When Californians go to vote on November 4, they will find a ballot stuffed with tax hikes. There will be 140 different proposed tax increases on ballots across California. Is there a reason behind the surge?
Mark Bucher, president of the California Policy Center, thinks he knows the reason. In a new column he says voters need look no further than pension costs. From Bucher’s column in the Sacramento Bee:
Tax-weary Californians looking to explain this paradox need look only to former Vernon (population 114) city administrator Bruce Malkenhorst for an answer.
Malkenhorst received a $552,000 pension in 2013, according to just-released 2013 CalPERS pension data on TransparentCalifornia.com.
Malkenhorst is part of a growing number of 99 California retirees who received at least half-million-dollar pension payouts in 2013, up from four in 2012. Such lucrative pensions mean that in 2014, California will spend approximately $45 billion on pensions, equaling total state and local welfare spending for the first time. And in the zero-sum game of government spending, an extra dollar spent on pensions means one less spent on welfare, infrastructure or safety – or returned to the taxpayer.
Though Malkenhorst and his ilk personify California’s pension profligacy, they do not drive it. That distinction goes to the 40,000 California retirees who took home pensions greater than $100,000 in 2013.
These are the pensions of Susan Kent, a retired Los Angeles city librarian, who took home a $137,000 pension in 2013. And Thomas Place, a retired San Joaquin court reporter, whose pension was $105,000. And, Betty Smith, a retired Alameda nurse, who received $116,000.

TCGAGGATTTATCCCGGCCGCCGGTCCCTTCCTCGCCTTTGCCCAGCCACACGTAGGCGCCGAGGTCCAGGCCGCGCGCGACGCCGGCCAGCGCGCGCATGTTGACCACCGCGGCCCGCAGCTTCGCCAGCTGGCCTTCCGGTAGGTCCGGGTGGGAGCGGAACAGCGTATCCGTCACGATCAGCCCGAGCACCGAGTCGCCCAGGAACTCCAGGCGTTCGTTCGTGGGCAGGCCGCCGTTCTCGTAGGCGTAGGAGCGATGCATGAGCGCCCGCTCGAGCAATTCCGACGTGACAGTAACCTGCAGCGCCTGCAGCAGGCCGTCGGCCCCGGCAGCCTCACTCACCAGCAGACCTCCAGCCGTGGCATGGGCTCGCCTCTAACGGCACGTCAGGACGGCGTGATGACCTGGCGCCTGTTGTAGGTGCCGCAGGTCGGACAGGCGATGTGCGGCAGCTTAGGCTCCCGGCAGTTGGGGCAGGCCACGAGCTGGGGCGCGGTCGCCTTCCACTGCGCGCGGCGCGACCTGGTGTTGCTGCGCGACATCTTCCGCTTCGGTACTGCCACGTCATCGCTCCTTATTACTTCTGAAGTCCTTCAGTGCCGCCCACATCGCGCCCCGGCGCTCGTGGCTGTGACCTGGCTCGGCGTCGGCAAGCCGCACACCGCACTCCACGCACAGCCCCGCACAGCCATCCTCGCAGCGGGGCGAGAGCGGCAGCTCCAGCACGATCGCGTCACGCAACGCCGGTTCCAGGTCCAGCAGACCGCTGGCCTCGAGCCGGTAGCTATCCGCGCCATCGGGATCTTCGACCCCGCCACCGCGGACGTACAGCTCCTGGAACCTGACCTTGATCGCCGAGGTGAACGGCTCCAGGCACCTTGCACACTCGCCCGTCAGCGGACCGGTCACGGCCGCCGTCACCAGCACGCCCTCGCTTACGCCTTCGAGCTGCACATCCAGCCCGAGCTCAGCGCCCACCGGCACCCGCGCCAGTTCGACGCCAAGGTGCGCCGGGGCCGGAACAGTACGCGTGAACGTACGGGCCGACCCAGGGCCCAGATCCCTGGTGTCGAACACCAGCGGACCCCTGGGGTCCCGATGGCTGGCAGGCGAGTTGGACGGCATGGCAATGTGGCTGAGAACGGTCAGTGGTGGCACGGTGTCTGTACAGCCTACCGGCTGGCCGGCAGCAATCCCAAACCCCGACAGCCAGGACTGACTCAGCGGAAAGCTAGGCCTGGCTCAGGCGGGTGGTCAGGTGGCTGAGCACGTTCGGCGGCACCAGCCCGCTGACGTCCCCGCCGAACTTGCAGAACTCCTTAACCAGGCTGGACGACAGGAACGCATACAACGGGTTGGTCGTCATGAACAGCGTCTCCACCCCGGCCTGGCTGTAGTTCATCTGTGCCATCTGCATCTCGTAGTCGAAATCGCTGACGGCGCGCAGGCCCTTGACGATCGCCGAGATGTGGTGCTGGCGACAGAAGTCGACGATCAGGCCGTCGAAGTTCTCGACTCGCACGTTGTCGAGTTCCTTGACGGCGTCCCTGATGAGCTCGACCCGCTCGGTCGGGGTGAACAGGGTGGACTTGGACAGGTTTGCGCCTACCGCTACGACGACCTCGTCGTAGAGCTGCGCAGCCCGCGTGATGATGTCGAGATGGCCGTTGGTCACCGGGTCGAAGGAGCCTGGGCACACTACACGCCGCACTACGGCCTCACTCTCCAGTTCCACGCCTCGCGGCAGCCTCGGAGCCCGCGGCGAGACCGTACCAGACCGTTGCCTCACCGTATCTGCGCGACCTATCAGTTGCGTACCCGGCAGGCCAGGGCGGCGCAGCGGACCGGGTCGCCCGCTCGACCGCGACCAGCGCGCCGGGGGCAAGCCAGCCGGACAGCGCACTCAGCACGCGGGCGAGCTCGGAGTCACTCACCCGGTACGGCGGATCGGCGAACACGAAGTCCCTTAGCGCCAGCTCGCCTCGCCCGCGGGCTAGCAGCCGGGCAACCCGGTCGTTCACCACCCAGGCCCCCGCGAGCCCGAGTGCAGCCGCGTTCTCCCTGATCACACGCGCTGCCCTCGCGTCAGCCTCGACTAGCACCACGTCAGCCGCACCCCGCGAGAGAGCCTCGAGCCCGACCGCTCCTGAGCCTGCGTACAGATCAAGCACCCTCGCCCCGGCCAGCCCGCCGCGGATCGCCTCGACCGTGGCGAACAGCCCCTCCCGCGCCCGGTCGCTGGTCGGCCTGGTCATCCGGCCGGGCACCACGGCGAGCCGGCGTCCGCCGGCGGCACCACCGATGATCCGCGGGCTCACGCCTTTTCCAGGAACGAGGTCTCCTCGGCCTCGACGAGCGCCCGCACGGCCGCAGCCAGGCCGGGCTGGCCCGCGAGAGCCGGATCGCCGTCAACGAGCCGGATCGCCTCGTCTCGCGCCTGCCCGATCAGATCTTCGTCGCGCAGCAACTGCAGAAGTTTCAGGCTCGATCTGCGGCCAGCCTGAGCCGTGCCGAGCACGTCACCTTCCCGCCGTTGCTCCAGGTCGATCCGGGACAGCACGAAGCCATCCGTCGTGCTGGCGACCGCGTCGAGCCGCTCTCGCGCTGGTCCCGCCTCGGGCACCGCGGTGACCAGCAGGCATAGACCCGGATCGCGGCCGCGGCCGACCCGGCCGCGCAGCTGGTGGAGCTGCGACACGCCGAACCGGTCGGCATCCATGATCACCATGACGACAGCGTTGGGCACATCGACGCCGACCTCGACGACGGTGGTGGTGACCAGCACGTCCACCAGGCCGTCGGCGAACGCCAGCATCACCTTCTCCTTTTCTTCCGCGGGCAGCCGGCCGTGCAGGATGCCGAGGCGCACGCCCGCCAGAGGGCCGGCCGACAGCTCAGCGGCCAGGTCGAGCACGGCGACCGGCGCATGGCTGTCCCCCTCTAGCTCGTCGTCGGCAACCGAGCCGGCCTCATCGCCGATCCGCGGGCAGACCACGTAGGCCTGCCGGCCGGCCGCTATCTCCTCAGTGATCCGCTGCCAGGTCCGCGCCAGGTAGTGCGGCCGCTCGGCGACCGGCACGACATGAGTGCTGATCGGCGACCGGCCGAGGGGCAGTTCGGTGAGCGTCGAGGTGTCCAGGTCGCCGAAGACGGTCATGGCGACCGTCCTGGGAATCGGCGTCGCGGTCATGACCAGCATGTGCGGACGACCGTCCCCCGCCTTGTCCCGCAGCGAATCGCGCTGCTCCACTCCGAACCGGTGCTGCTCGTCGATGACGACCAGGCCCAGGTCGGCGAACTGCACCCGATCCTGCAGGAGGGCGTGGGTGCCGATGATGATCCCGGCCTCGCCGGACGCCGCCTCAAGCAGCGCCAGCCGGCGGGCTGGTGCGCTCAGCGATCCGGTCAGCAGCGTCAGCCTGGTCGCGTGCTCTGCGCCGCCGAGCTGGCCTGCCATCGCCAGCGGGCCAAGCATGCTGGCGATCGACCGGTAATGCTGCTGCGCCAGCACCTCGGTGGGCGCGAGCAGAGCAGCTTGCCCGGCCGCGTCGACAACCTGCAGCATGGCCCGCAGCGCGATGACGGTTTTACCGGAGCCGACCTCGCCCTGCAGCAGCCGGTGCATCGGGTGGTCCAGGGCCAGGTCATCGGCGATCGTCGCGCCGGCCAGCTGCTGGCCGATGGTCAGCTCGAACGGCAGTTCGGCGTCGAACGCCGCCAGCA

Anecdotal evidence aside, more tax dollars than ever are going toward paying pension costs. From Bucher:
Six-figure pensions for mid-level public servants have brought the state to the point where one out of every nine state and local tax dollars goes to pay for pensions. That’s up from one in 16 tax dollars in 1994. Tax increases now do not increase government services, but simply service government pensions.
And these compensation figures do not include five-figure health benefit obligations, which will only increase as the population ages and health care costs inflate. Bankrupt Stockton, where city employees who worked as little as one month receive a lifetime of retiree health benefits (including spousal coverage), is already paying this price.
Barring pension reform, Stockton – where one in five tax dollars will soon go to pensions – is a harbinger of things to come for other California cities that find themselves at some point on Stockton’s adverse pension spiral: Big pension obligations mean fewer tax dollars for services like safety and infrastructure, driving away taxpayers and increasing pension burdens further. Hence the need for yet more tax increases.
But taxpayers are having trouble keeping up: California pension funds are currently only 74 percent funded. And this is an optimistic estimate given that pension funds assume a very high rate of return of about 7.5 percent per year, an ambitious goal in this investment climate. For every 1 percent this projection drops, California taxpayers must contribute $10 billion more per year to maintain the same funding level, according to a recent analysis by the California Policy Center, using investment formulas provided by Moody’s Investors Service.
The entire column can be read here.